The Shattucks and Mrs. Strong were in Lenox when the scandalous story broke.  They were all drawn into the story when his mother received a suicide note from Putnam Strong, along with the pawn tickets for the jewelry.

Shattuck returned to New York and told a reporter that “he could not explain the affair, and did not know where his brother-in-law had gone.”  The New-York Tribune reported “It is understood that it was at his direction that the Pinkertons took up the search for Strong, although they yesterday denied all connection with the affair.”

Mary A. B. Strong would not forget her son’s unforgivable behavior.

In the meantime, Albert Shattuck was highly interested in the new automobiles that were taking the place of horses on the streets of America.  He became Chairman of the Good Roads Committee of the Automobile Club of America and often spoke and wrote articles concerning automobile safety.

The pastime nearly put Shattuck in bad standing with his wife in September 1904.  “While driving through Springfield [Massachusetts] this morning on an automobile trip from New-York to Boston, A. R. Shattuck, of New-York, lost a small bag containing jewels worth several thousand dollars,” reported the New-York Tribune on September 17.  The newspaper explained “The bag belonged to Mrs. Shattuck, and contained, among other things, her wedding ring.”

Luckily for Shattuck, it was found by two young brothers, sons of George P. Houghton of Springfield, who returned it.  “Mr. Shattuck gave the family $300.”

A small article appeared in The Sun on December 9, 1917.  It reported that “Heir looms and jewelry, said to be worth more than $10,000, was reported to the police yesterday as missing from the home of Albert R. Shattuck, 19 North Washington Square…The robbery is thought to have been committed while the family was at dinner Friday evening.” 

The Shattucks were convinced they knew who the robber was.  Just after serving dinner, their French butler, Henri Boilat, “tucked a bag under his arm and buttoned an overcoat over his livery,” said The New York Times later.  He told a female servant he was going “just around the corner” and casually walked out of the house.  He never returned, nor did the jewelry (the value was raised to $12,000 later) including Albert Shattuck’s diamond-studded gold pocket watch.

The theft, amounting to more than $210,000 today, was unsettling; but Albert and Mary Shattuck had no way of knowing it was just the foreshadowing of a horrific ordeal to come.

Albert and Mary had purchased Edith Wharton’s Lenox, Massachusetts estate, The Mount, in 1912.  It was here, on July 27, 1921 that Mary A. Born Strong died at the age of 79.  She left an estate of over $400,000 and her hard feelings over Putnam Strong’s earlier indiscretions were reflected in her will.  A New York Times headline read “Mother’s Will Hits At Captain Strong” and the article explained that Mary Shattuck received about double that of her brother.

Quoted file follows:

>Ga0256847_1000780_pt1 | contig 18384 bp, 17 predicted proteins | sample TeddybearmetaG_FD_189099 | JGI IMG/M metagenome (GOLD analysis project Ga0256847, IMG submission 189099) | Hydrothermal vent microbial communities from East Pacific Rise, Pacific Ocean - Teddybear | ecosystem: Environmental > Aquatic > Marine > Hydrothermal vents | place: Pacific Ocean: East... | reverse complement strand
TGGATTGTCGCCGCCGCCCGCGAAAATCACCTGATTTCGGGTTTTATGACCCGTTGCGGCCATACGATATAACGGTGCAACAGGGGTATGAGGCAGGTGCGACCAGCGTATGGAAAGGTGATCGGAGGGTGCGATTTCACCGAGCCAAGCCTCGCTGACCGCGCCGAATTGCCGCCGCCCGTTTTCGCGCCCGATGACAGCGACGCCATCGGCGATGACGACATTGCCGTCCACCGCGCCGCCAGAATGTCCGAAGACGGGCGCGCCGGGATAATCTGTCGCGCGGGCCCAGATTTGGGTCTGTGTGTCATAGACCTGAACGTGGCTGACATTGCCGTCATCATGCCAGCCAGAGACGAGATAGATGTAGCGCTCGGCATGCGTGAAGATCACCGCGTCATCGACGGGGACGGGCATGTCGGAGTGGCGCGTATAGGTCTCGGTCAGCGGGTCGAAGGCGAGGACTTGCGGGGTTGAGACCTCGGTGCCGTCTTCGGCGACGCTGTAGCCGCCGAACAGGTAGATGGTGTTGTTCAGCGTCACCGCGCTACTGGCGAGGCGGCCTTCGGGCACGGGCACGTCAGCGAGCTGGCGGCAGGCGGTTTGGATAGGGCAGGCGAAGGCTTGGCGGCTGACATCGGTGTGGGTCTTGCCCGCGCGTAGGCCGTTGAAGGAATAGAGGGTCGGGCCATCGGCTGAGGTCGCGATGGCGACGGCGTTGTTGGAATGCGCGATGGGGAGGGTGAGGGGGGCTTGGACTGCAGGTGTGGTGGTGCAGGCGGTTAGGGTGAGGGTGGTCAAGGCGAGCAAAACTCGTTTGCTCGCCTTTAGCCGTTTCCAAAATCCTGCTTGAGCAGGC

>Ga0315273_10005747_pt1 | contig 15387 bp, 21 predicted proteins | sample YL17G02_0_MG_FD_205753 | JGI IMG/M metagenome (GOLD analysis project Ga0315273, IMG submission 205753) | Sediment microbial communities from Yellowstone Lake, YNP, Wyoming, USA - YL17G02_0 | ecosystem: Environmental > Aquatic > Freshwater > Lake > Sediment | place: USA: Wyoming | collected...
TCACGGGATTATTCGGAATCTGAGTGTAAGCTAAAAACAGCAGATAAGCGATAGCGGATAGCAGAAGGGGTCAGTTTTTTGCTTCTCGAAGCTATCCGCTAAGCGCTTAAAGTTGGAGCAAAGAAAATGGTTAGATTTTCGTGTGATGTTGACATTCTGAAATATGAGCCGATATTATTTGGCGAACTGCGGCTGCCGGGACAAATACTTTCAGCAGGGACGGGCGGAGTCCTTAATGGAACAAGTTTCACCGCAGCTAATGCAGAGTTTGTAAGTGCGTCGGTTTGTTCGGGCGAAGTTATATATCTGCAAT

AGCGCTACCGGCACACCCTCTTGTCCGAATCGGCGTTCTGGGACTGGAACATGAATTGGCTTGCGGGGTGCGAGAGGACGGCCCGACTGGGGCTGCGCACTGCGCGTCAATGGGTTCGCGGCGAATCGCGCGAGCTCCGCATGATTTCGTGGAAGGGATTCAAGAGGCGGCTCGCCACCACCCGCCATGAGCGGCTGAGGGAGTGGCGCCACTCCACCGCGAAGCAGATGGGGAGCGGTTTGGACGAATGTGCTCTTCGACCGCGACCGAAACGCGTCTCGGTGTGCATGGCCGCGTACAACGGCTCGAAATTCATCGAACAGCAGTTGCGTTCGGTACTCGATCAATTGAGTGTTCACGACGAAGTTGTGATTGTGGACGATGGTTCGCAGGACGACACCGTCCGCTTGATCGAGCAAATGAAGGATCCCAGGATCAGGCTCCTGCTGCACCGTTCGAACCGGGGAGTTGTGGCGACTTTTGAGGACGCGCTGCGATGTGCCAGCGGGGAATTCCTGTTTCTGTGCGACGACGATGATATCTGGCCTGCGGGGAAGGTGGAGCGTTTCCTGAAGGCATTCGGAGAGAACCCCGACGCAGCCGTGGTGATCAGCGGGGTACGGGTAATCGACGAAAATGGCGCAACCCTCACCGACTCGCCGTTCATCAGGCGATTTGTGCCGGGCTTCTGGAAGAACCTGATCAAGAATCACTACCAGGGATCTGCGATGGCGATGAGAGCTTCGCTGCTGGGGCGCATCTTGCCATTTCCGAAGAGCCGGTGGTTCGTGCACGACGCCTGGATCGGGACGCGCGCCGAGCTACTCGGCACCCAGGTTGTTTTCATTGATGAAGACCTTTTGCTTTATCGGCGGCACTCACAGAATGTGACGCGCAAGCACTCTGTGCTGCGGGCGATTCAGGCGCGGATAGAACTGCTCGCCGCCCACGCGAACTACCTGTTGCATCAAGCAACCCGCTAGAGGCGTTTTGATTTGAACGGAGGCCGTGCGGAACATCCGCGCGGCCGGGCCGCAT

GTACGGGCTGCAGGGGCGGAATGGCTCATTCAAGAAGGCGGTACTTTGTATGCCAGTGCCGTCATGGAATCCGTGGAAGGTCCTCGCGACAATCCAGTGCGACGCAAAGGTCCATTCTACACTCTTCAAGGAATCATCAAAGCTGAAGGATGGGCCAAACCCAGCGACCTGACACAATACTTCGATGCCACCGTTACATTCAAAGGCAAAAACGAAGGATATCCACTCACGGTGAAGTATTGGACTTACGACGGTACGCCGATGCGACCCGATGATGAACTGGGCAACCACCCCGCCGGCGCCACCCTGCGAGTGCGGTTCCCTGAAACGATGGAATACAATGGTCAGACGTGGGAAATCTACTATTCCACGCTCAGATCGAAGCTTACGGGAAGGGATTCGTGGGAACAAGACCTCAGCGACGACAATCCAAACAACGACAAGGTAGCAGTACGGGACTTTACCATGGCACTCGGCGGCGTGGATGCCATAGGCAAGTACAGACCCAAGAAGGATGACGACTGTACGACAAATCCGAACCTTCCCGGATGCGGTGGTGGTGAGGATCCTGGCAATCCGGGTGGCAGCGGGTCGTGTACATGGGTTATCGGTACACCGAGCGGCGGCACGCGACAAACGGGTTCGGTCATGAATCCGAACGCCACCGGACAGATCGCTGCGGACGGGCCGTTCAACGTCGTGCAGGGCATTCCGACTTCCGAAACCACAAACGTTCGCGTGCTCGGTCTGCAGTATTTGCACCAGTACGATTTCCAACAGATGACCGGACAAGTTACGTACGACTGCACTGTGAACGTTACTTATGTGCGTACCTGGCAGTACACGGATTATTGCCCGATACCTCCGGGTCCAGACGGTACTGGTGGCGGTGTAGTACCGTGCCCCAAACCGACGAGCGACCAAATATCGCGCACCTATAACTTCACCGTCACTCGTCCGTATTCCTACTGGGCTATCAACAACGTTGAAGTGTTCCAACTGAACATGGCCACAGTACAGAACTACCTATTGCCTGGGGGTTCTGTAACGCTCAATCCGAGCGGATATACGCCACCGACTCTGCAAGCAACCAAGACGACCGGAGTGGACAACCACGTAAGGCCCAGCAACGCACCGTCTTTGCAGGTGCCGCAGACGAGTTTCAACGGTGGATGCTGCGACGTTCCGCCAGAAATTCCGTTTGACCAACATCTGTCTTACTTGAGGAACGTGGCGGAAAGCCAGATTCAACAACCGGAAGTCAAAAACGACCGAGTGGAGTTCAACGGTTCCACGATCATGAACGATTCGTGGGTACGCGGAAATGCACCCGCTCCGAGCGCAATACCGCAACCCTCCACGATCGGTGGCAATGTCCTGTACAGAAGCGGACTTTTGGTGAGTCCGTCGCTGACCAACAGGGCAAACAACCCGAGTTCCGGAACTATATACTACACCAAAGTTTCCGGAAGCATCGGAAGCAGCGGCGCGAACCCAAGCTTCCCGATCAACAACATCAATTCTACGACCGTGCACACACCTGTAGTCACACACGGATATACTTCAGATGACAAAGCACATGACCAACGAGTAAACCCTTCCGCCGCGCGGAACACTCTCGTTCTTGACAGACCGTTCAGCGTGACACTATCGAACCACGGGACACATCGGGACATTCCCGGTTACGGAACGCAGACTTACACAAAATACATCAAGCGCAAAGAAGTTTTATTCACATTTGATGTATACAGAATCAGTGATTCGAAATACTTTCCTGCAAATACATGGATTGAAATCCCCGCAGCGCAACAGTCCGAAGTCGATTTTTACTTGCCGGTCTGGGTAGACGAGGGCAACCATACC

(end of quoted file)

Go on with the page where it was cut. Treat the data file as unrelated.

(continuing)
In the meantime, Henri Boilat had been living in Paris and had become an "Apache"—the French term for a gangster.  Five years later and half a world away, he still remembered the Shattuck mansion and the loot he had so easily made off with.  On April 2, 1922 he was back.

Boilat, whose real name was Gabriel Alfone Mauray, pulled together a group of five thugs in Paris for the sole purpose of robbing the Washington Square house.   Around daybreak on April 2 they entered the front basement door with a passkey.  Mauray knew that the servants would all be in one spot—the servant’s dining room—at noon for lunch.  He and his men hid in the basement for hours waiting for the right time.

At noon they broke into two groups.  The first group focused on the servants and the second on the Shattucks.  The New York Times recounted the terror initially faced by the servants.

“Just as the five were seated, a door flew open and two men, their faces concealed by black handkerchiefs with eyeholes, entered with pistols and gave orders both in French and English for the servants to throw up their hands and line up against the wall.”

Mary Shattuck was upstairs in her living room and Albert was in the library.  “Mrs. Shattuck saw two masked men tiptoeing in with pistols  She shrieked before they could utter a threat.

“Mr. Shattuck, who is 69 years old, rushed in from the library.  The two pistols were turned on him”

With one gun just inches from Albert Shattuck’s temple, one of the thieves warned “We’ll kill you both if you call for help.”

The Shattucks were taken to the wine cellar where they were bound with ropes.  Before long the five servants were with them, bound, gagged, and locked in the cellar.  While the robbers ransacked the upstairs, one of the maids was able to wriggle her hands free.  The Shattuck’s doorman, Victor Tirosi, later told police “The vault was small, dark and air-tight, so that they were gasping for breath because of the exhaustion of air.”

The maid untied another servant and eventually all the prisoners were loose.  The butler, Charles Zaung, was able to work the combination from the inside and open the vault.  Both the butler and doorman ran from the back of the house to get help. 

Police swarmed the house and four of the robbers ran down the front stoop and disappeared.  Large, heavy bags filled with silver and other bulky items were abandoned on the floor inside.  The uproar drew scores of people from Washington Square to see what was happening.  All the time the fifth bandit was still in the house.

Policeman Morris Greenburg was about three blocks away when the last burglar headed out of the house.  The crook waved a handgun at the crowd outside and they quickly made way.  As he ran, he realized that Greenberg was behind him, so he shed an overcoat weighed down by $5,000 worth of jewelry.